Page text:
Appeal from the Circuit Court of the United States for the West· ern District of Texas. This was an appeal by A. J. Cloete from a decision of the board of general appraisers affirming the action of the collector of customs denying the claimant's right to enter certain cattle free of duty. The circuit court reversed the decision of the board, and the United lStates appealed. Robt.p. Culberson, for the United States. Winchester Kelso, for appellee. Before PARDEE and McOORMIOK, Circuit Judges, and NEWMAN, District Judge. McCORMIOK, Circuit Judge. We reverse the judgment of the circuit court in this case. The record shows that Cloete Bros. pur· chased in Texas, in the year 1887, three herds of cattle, and a fourth herd in the year 1889, and exported these cattle, immediately after the purchase thereof, out of the United States to their ranch in Mex· ico, distant 70 miles from Eagle Pass. Two of the herds exported in 1887 were shipped by rail; the number of each, or the aggregate number of both, is not given in the record. The third herd was driven on foot, and the fourth herd, exported in 1889, was shipped by rail. There were about 4,000 head in the third of these herds, and 2,500 headin the fourth. O:p.e of the export manifests, embracing part of· this fourth herd exported in 1889, and being about one-half of the export shipment made in that year, embraced 235 female cattle 1 year old, 10 cows, and 1 calf. It also embraced 322 yearling steers, and 200 steers from 1 to 4 years old, and 517 steers 2 years old. All of these cattle were put in an inclosed pasture at Sabinas, in the state of Ooahuila, Mexico. They have been kept separate, and have never been mixed or inbred with any other cattle. It was the intention of the exporters, Cloete Bros., to import into the United States the steers thus exported, when they were old enough for market, and to import the cows, and, we presume, the yearling heifers, when they were too old to breed, and from time to time to import into the United States of the increase of the female cattle the steers when they were old enough for market, and the heifers when they were too old to breed. In January, 1891, about 350 head were thus im· ported, and in November, 1894, about 1,500 head were thus imported from the Cloete ranch, at Sabinas, and were admitted into the United States free of duty. On April 3, 1895, Mr. A. J. Cloete imported from the Oloete ranch, and· entered at the port of Eagle Pass, by entry No. 1,328, 111 COws and 429 beeves, and, by entry No. 1,329, 199 cows, 1041 beeves, and 52 bulls, which animals he declared, under oath before the United States consul at Piedras Negras, Mexico, were exported from the United States on or about the 1st of April, 1887, and that they were cattle of the raising of the United States, and had not been advanced in value or improved in condition by any pro·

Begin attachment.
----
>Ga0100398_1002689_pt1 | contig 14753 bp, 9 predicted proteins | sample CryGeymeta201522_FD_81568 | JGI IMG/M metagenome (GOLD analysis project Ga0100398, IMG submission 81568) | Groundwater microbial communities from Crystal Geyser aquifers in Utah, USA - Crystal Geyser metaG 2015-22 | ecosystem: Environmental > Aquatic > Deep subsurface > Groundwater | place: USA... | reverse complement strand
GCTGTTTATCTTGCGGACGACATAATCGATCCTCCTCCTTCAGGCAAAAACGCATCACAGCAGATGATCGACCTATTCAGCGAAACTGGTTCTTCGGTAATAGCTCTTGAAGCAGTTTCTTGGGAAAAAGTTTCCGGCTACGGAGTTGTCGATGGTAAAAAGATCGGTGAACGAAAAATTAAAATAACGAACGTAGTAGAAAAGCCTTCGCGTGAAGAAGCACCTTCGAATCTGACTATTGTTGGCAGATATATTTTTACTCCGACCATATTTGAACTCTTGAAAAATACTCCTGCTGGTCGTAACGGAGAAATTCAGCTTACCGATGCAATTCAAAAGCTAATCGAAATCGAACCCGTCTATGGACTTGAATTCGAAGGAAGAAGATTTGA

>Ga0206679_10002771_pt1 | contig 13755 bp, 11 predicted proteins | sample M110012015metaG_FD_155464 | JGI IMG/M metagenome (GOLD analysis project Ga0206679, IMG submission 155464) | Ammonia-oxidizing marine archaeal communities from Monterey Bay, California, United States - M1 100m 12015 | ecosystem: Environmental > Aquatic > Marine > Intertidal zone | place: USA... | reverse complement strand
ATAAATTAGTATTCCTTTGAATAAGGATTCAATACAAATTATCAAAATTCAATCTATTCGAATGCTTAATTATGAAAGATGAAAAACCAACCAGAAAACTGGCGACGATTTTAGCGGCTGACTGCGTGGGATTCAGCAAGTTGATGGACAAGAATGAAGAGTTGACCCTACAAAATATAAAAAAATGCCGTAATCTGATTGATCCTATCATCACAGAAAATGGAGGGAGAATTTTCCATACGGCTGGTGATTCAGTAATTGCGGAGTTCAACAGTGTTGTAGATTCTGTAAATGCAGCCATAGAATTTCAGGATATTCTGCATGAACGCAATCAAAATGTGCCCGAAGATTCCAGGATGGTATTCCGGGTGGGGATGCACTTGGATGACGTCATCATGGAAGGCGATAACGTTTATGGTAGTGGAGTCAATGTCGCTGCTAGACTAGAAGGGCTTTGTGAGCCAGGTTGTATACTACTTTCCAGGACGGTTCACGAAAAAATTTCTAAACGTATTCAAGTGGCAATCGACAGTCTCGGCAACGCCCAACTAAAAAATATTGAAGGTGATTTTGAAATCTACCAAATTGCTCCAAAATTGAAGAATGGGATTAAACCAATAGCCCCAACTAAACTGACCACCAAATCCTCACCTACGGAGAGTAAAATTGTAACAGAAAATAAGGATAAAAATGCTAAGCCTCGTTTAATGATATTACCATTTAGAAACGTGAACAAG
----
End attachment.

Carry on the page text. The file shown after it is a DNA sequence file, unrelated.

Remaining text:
STATES V. CLOETE.
cess of manufacture or other means, and that it was intended to reship the same to the port of Eagle Pass, Tex. He made oath upon his entry at Eagle Pass that the articles of merchandise therein were the growth and increase of the United States, and that they were truly exported and imported as therein expressed, and that they had not been advanced in condition or increased in value by any process of manufacture or other means. In the oath upon entry No. 1,329, he added, after the word "exported," the words "by the owner exclusively for grazing purposes." There is no other allegation or claim in either entry to the effect that the same were estrays, or that they had been driven across the boundary line for pasturage purposes. He claims free entry for 111 cows, 214 beeves or steers, included in entry No. 1,328, and 197 cows, 52 bulls, and 521 beeves or steers included in entry No. 1,329, as products the growth of the United States, under paragraph 387 of the tariff act of August 27, 1894. He also claims free entry, under paragraph 373 of the act, for 215 beeves, included in entry 1328, as the increase of domestic cattle which were born in the United States, and there purchased by Cloete Bros., and driven across the boundary of the United States into Mexico, for pasturage purposes, and alleges that the cattle of which these are the increase were so purchased and driven during the years 1887-1891. He also makes a similar claim to that of the last mentioned for 520 of the beeves or steers included in entry No. 1,329. The language of paragraph 373 of section 2 of the act of August 27, 1894, is as follows: